Copper advanced to the highest in a week after Glencore Plc said it will cut more production of the metal at its mines through 2017.
The company, the world’s third-largest copper miner, said it will eliminate an additional 55,000 metric tons of output by the end of 2017. Prices also advanced as equities rose the most in seven weeks in China, the world’s biggest metals user.
“Finding support from very firm Chinese equity markets, metal prices are gaining across the board," Daniel Briesemann, an analyst at Commerzbank AG in Frankfurt, said in an e-mailed note. As producers including Freeport-McMoRan Inc. and Codelco also cut output or investment, "this suggests that the global copper market will tighten noticeably -- and it was not all that well-supplied in the first place," he said.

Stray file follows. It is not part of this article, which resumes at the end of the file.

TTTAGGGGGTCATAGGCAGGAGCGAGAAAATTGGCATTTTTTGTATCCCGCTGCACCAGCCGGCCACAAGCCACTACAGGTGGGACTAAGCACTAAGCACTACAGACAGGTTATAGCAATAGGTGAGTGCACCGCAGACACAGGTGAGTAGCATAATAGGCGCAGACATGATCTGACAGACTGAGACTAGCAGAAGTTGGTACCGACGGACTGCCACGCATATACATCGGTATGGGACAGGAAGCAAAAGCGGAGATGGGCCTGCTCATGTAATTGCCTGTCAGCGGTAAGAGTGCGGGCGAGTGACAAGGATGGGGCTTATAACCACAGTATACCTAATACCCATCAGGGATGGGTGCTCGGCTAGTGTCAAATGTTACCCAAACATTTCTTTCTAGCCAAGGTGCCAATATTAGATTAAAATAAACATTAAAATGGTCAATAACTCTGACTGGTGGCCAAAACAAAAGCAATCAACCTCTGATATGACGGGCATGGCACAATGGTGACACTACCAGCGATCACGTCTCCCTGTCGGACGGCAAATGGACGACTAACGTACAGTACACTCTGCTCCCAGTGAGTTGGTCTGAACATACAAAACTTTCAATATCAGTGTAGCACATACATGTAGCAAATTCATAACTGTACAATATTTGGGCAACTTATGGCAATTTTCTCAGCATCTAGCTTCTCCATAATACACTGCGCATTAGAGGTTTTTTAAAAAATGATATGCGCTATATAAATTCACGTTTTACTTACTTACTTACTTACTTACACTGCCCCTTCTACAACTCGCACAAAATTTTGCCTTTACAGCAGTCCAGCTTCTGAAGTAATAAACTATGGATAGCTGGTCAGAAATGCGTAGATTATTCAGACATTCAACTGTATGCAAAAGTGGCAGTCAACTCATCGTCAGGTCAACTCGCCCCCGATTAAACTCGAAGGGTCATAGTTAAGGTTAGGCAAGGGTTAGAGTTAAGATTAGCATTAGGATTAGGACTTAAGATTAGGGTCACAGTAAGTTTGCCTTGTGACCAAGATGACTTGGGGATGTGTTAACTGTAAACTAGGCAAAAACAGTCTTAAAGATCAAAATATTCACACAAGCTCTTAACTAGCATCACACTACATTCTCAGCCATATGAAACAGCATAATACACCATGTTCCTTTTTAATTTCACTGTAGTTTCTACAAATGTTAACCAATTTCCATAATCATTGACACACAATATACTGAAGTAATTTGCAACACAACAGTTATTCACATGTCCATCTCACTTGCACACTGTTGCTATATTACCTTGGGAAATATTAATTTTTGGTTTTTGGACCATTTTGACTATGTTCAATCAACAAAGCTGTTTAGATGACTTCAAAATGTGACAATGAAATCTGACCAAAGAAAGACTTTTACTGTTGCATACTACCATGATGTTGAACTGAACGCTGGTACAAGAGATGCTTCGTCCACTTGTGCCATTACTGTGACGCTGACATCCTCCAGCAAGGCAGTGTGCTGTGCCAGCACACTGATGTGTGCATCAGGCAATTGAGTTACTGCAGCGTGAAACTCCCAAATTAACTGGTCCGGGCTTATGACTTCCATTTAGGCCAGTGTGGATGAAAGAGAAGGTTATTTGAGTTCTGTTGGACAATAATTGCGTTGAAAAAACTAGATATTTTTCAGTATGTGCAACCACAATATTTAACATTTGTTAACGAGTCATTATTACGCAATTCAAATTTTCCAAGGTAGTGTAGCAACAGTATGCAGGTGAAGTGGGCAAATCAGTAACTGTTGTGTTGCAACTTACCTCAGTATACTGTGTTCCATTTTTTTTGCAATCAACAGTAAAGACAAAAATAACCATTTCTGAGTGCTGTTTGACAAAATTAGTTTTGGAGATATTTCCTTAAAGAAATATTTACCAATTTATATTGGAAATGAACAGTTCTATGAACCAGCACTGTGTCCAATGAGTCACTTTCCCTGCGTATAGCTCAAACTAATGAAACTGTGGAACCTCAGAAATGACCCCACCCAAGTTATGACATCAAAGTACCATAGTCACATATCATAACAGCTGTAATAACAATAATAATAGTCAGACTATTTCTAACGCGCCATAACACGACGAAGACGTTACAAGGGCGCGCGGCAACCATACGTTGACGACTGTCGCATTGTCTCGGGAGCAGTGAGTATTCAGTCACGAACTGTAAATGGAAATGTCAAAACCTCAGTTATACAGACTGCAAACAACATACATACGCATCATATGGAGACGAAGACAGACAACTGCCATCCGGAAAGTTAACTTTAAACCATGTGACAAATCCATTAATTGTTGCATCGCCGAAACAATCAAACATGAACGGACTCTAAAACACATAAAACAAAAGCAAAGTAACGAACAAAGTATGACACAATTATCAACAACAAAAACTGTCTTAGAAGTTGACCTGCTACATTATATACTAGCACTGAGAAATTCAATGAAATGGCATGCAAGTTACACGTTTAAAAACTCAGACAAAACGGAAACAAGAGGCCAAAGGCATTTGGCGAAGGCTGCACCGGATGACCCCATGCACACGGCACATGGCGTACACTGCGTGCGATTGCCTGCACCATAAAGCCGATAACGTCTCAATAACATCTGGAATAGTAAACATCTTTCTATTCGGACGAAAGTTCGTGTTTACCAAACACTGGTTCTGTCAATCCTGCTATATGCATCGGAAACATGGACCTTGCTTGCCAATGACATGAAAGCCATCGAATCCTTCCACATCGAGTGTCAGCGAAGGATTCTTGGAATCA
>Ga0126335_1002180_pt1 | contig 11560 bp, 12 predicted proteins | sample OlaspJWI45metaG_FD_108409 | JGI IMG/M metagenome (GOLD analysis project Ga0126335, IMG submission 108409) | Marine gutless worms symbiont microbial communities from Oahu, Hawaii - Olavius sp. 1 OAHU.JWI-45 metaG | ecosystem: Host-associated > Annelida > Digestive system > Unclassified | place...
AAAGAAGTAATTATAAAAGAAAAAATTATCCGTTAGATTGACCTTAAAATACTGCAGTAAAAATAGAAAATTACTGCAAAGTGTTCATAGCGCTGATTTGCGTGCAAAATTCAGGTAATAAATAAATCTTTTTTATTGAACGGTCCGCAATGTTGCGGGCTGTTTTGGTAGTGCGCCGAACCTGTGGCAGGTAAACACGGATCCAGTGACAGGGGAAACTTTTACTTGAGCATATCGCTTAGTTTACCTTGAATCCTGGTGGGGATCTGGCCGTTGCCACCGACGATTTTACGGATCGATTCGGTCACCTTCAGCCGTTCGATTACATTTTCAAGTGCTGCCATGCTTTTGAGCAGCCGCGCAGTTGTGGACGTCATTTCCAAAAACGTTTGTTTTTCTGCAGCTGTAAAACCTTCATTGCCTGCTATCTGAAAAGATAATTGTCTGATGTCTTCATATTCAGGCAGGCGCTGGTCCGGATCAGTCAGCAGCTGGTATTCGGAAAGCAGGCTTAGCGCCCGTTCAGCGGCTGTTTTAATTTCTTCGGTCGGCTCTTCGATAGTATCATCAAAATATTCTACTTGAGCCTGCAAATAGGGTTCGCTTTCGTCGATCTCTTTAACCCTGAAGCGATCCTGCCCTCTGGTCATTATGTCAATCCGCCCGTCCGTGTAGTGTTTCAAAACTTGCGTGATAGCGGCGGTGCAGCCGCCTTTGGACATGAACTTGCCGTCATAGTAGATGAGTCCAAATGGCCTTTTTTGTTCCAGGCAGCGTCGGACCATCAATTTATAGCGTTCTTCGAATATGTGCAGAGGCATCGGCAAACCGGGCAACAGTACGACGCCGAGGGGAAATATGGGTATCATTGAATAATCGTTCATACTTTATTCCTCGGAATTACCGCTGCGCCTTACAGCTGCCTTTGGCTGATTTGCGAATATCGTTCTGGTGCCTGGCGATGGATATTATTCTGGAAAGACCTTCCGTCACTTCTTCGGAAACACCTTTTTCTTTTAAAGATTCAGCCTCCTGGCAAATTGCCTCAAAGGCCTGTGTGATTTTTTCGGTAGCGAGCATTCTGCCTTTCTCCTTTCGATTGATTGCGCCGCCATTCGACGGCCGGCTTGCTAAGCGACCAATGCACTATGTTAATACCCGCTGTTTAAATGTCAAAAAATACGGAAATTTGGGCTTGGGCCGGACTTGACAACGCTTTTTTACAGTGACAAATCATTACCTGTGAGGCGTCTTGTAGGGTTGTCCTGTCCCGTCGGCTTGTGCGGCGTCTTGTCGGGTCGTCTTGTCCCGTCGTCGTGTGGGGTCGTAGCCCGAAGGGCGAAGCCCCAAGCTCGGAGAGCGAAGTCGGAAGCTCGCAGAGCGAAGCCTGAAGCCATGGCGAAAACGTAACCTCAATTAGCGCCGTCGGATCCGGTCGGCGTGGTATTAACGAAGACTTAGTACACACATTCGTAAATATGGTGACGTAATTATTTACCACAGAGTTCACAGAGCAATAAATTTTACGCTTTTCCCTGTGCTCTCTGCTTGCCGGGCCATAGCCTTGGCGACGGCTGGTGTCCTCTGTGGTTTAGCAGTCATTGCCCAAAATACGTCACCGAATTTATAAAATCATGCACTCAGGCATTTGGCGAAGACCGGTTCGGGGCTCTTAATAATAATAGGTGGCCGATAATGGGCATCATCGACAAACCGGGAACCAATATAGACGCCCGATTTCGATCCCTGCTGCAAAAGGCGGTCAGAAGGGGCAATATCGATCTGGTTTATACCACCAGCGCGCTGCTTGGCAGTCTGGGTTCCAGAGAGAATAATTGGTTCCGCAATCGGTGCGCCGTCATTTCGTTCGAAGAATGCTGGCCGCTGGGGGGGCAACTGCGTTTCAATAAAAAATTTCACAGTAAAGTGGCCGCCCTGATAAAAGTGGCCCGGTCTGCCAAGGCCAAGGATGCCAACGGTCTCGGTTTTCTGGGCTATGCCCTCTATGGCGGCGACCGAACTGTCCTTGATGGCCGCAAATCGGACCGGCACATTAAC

Copper for delivery in three months rose 0.2 percent to settle at $5,134 a ton ($2.33 a pound) at 5:51 p.m. local time on the London Metal Exchange, and earlier climbed as much as 1.9 percent, the most since Oct. 22. Prices reached $5,220, the highest since Oct. 28.
In New York, copper futures December delivery slid 0.3 percent to $2.3225 a pound on the Comex.
In September, Glencore said it would cut copper production from mines in Zambia and the Democratic Republic of Congo by 400,000 tons. It’s now raised that estimate to 455,000 tons. That would amount to 2.2 percent of last year’s global production of the metal, according to Commerzbank.
Shares in Glencore gained for a fourth session in London trading, and the Bloomberg World Mining Index reached a one-week high. Aluminum and tin gained on the LME, while nickel, lead and zinc fell.